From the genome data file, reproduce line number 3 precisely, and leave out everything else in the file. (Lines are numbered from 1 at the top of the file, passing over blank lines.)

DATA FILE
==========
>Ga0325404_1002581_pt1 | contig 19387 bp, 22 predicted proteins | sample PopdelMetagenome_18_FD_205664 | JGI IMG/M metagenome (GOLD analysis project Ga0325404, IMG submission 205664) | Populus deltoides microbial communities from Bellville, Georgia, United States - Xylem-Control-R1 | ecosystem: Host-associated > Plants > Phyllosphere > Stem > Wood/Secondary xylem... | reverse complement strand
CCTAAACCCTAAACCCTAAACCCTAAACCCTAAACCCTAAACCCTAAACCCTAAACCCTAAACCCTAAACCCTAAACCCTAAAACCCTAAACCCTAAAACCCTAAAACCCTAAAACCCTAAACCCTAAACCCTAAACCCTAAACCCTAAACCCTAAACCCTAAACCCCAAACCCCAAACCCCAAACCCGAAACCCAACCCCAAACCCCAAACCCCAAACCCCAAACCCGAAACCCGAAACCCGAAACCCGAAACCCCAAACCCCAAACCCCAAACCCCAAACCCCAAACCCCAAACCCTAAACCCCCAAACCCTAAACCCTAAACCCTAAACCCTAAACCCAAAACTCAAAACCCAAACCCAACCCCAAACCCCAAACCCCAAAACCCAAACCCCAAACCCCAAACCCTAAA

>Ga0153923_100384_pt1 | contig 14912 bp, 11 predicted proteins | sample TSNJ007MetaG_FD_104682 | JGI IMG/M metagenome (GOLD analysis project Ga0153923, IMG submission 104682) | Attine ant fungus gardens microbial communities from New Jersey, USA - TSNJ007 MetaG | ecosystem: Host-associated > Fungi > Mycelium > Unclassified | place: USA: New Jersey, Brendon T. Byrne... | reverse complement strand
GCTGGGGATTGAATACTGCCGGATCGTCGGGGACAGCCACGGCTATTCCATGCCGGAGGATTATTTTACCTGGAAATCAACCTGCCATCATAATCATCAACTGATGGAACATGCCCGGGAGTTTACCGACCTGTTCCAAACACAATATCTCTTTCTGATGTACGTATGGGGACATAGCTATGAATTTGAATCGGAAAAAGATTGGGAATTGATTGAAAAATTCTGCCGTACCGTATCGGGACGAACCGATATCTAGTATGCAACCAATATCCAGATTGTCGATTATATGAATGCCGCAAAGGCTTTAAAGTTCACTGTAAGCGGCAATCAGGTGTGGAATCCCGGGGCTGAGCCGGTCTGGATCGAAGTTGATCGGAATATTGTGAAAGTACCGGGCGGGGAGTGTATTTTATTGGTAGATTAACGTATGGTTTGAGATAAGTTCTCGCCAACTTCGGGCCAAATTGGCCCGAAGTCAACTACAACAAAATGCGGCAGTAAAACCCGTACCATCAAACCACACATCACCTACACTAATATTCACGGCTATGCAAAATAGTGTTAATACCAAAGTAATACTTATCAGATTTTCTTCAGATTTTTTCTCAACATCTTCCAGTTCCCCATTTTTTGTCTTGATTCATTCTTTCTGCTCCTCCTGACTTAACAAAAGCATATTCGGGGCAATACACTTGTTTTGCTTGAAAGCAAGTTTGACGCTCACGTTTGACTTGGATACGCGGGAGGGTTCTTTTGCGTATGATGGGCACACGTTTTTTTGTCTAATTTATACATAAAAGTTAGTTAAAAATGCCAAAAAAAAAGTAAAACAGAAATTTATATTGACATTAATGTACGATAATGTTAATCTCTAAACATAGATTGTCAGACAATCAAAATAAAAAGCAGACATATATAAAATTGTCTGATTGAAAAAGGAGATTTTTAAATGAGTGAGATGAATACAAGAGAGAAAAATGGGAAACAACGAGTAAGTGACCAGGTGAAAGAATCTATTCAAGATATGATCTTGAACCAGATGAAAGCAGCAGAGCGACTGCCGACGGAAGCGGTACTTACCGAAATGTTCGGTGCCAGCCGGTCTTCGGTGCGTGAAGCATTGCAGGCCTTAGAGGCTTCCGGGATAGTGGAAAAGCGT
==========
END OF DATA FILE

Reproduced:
>Ga0153923_100384_pt1 | contig 14912 bp, 11 predicted proteins | sample TSNJ007MetaG_FD_104682 | JGI IMG/M metagenome (GOLD analysis project Ga0153923, IMG submission 104682) | Attine ant fungus gardens microbial communities from New Jersey, USA - TSNJ007 MetaG | ecosystem: Host-associated > Fungi > Mycelium > Unclassified | place: USA: New Jersey, Brendon T. Byrne... | reverse complement strand